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What credit score do you need for a credit card?

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Your credit score is how you present yourself to lenders. This determines the type of credit card you qualify for and the type of terms and conditions you get with your card.

But that doesn’t mean credit cards are only for people with good credit. Credit cards are available for all credit levels, including no credit or bad credit. But the better your credit, the more benefits you can get for a credit card.

What is a credit score?

Lenders use your credit score to gauge your risk appetite as a borrower. The higher your credit score, the better you appear in debt management, and therefore the better terms you get on your credit cards.

How is your credit score calculated?

Your credit score is calculated from your credit report by the three major credit bureaus: Experian, Equifax, and TransUnion. Your credit report is basically a summary of your bills, payment history, and credit limits.

Factors that contribute to your credit score include your payment history, credit usage, the age of your accounts and the number of outstanding accounts.

There are two popular scoring models, FICO and VantageScore, and each measures factors slightly differently. Payment history contributes the most of the two, followed by how much debt you have.

Both FICO and VantageScore divide your score into different credit levels. This is how they fall:

credit score range

FICO Vantage Score

Poor (300 to 579)

very poor (300 to 499)

Mela (580 to 669)

Poor (500 to 600)

good (670 to 739)

Mela (601 to 660)

very good (740 to 799)

good (661 to 780)

Exceptional (800 to 850)

Excellent (781 to 850)

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These scoring systems help lenders determine which credit cards you qualify for.

credit cards for good to excellent credit

If you have good or excellent credit, you can qualify for the best credit card. This means that they offer the most valuable benefits and offer you the best terms, including acceptable interest rates.

Credit cards designed for high credit scores include sought-after perks, such as introductory APR periods designed to help you avoid interest charges or better reward rates. Advanced travel credit cards can offer benefits such as primary rental car insurance, access to airport lounges, and a way to get through airport security faster.

credit cards for bad or fair credit

While credit cards designed for excellent credit are best, that doesn’t mean credit cards designed for poor or fair credit aren’t worth it. Knowing what to look for in a credit card can help you get good benefits in any credit range.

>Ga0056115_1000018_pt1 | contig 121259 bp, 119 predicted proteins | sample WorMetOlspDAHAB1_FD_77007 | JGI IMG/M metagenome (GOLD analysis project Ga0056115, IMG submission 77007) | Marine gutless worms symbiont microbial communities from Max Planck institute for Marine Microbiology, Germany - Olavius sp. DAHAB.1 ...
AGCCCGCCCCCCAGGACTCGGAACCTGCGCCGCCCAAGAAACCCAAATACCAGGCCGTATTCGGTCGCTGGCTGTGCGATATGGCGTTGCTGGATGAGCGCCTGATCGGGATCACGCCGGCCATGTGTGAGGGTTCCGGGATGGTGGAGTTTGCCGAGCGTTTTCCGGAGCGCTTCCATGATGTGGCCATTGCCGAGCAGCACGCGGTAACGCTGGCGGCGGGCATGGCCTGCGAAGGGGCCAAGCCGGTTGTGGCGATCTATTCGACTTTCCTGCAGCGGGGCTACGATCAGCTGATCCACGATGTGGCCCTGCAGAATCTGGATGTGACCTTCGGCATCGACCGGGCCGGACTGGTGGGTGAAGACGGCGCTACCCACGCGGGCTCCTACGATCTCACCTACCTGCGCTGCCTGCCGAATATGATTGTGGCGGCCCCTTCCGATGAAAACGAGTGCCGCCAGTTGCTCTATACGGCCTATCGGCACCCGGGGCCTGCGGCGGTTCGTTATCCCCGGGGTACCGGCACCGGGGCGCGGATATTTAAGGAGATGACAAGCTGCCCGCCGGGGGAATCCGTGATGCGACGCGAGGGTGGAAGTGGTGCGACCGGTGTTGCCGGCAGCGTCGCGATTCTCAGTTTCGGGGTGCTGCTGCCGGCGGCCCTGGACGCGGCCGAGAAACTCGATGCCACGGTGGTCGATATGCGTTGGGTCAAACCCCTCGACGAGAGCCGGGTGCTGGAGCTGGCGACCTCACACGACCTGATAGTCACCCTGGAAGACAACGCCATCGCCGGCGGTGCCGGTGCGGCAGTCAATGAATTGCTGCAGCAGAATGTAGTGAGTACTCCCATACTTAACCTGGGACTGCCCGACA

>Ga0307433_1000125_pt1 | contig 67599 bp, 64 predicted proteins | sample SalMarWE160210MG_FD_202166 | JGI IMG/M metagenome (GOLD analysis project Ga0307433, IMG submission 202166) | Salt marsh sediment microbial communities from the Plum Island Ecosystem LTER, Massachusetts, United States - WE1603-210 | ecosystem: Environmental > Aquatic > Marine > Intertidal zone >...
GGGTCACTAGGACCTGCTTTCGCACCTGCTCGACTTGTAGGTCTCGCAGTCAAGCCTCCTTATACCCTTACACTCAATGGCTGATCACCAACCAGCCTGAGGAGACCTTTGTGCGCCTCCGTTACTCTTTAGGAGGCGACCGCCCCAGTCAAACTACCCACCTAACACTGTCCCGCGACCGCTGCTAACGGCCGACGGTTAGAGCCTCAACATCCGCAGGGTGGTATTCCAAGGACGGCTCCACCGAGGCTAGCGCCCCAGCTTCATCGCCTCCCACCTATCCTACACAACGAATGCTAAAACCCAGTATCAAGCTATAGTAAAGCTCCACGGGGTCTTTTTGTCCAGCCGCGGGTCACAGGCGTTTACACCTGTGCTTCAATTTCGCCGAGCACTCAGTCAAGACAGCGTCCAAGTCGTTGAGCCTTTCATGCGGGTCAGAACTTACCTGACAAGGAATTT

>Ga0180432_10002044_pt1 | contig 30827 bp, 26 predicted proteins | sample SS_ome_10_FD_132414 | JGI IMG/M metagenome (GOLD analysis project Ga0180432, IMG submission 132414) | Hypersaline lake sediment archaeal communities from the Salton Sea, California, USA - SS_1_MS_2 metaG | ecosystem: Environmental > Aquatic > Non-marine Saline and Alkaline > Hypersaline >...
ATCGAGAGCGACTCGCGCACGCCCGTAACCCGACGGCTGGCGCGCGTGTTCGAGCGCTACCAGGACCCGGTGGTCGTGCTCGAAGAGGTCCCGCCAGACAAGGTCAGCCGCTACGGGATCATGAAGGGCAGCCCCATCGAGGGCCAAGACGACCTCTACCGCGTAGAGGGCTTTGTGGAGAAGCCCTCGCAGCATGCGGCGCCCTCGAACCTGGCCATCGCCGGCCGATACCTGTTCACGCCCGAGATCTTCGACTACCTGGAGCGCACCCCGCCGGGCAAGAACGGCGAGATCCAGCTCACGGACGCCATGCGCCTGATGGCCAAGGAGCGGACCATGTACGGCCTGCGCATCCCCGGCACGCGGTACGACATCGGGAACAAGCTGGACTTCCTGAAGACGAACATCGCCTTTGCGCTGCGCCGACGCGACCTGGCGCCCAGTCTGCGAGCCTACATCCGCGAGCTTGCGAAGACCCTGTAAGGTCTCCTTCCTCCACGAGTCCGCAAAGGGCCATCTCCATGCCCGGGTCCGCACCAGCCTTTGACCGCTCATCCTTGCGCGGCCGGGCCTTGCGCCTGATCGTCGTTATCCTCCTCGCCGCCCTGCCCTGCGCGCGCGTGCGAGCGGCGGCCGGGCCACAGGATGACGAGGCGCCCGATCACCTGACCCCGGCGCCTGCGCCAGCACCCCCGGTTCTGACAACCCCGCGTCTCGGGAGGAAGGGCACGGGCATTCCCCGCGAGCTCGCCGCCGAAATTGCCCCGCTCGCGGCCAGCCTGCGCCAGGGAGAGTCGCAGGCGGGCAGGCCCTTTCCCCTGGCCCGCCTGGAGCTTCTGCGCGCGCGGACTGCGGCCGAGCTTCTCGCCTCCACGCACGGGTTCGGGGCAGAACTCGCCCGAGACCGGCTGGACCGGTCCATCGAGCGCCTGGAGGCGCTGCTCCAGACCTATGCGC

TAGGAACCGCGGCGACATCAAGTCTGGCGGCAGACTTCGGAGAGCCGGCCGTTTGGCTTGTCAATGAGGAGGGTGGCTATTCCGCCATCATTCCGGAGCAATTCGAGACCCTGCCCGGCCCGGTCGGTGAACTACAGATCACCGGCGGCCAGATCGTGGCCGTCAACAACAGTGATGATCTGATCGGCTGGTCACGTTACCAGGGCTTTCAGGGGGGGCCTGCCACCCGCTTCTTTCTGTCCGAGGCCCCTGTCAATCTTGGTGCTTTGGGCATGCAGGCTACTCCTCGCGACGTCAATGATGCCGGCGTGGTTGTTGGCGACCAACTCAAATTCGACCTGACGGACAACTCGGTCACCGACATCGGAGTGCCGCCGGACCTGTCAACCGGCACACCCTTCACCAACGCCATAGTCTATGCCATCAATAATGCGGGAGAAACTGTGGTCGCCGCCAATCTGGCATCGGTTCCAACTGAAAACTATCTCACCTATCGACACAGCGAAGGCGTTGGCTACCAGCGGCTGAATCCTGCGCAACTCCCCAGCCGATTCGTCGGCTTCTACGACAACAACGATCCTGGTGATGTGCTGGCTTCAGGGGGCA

For those with poor to fair credit, there are still many good cards to choose from. There are student credit cards, secured credit cards, and credit cards designed for people with limited credit history.

Student cards are usually easier to qualify because they are designed for students who typically don’t have extensive credit histories. They help students learn responsible card habits and build credit. Some even offer prizes.

Secured credit cards help people build or rebuild credit. Unsecured credit cards – or unlike traditional credit cards – secured cards require a one-time, post-approval deposit that establishes your initial credit limit. More often than not, the security deposit is refunded after responsible use of the card, which basically translates to always paying on time with normal card use.

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Then there are credit cards designed for limited credit history, which are unsecured credit cards with low credit requirements. They don’t always have the best features, but some offer perks and rewards as you build your credit score.

how to build your credit score

The easiest way to build your credit score is to pay your credit card bills – and other loans – on time. A positive payment history contributes the most to your credit score. Another way to improve your credit rating is to limit your credit card debt.

How much of your total available credit you use at any given time affects your credit score. The credit bureaus prefer to see a credit utilization of less than 30%, which means you only want to use 30% of your total credit limit.

Paying off credit card debt and thereby reducing your credit utilization will make your credit score healthier.

Aging credit accounts will also improve your credit score. If you have a low credit score and a trusted family member with a better established credit history, you can ask to be added to their account as an authorized user to kick off bad credit.

It boils down

Credit cards are available for all credit levels, from no credit to excellent credit. But the better your credit score, the better the credit cards you qualify for. If you need to build your credit score, you can use a secured credit card or any other bad credit card to do so.

The editorial content on this page is based solely on objective, independent reviews by our writers and is not influenced by advertising or partnerships. It has not been supplied or ordered by a third party. However, we may receive compensation when you click on links to products or services offered by our partners.

Source: www.cnet.com

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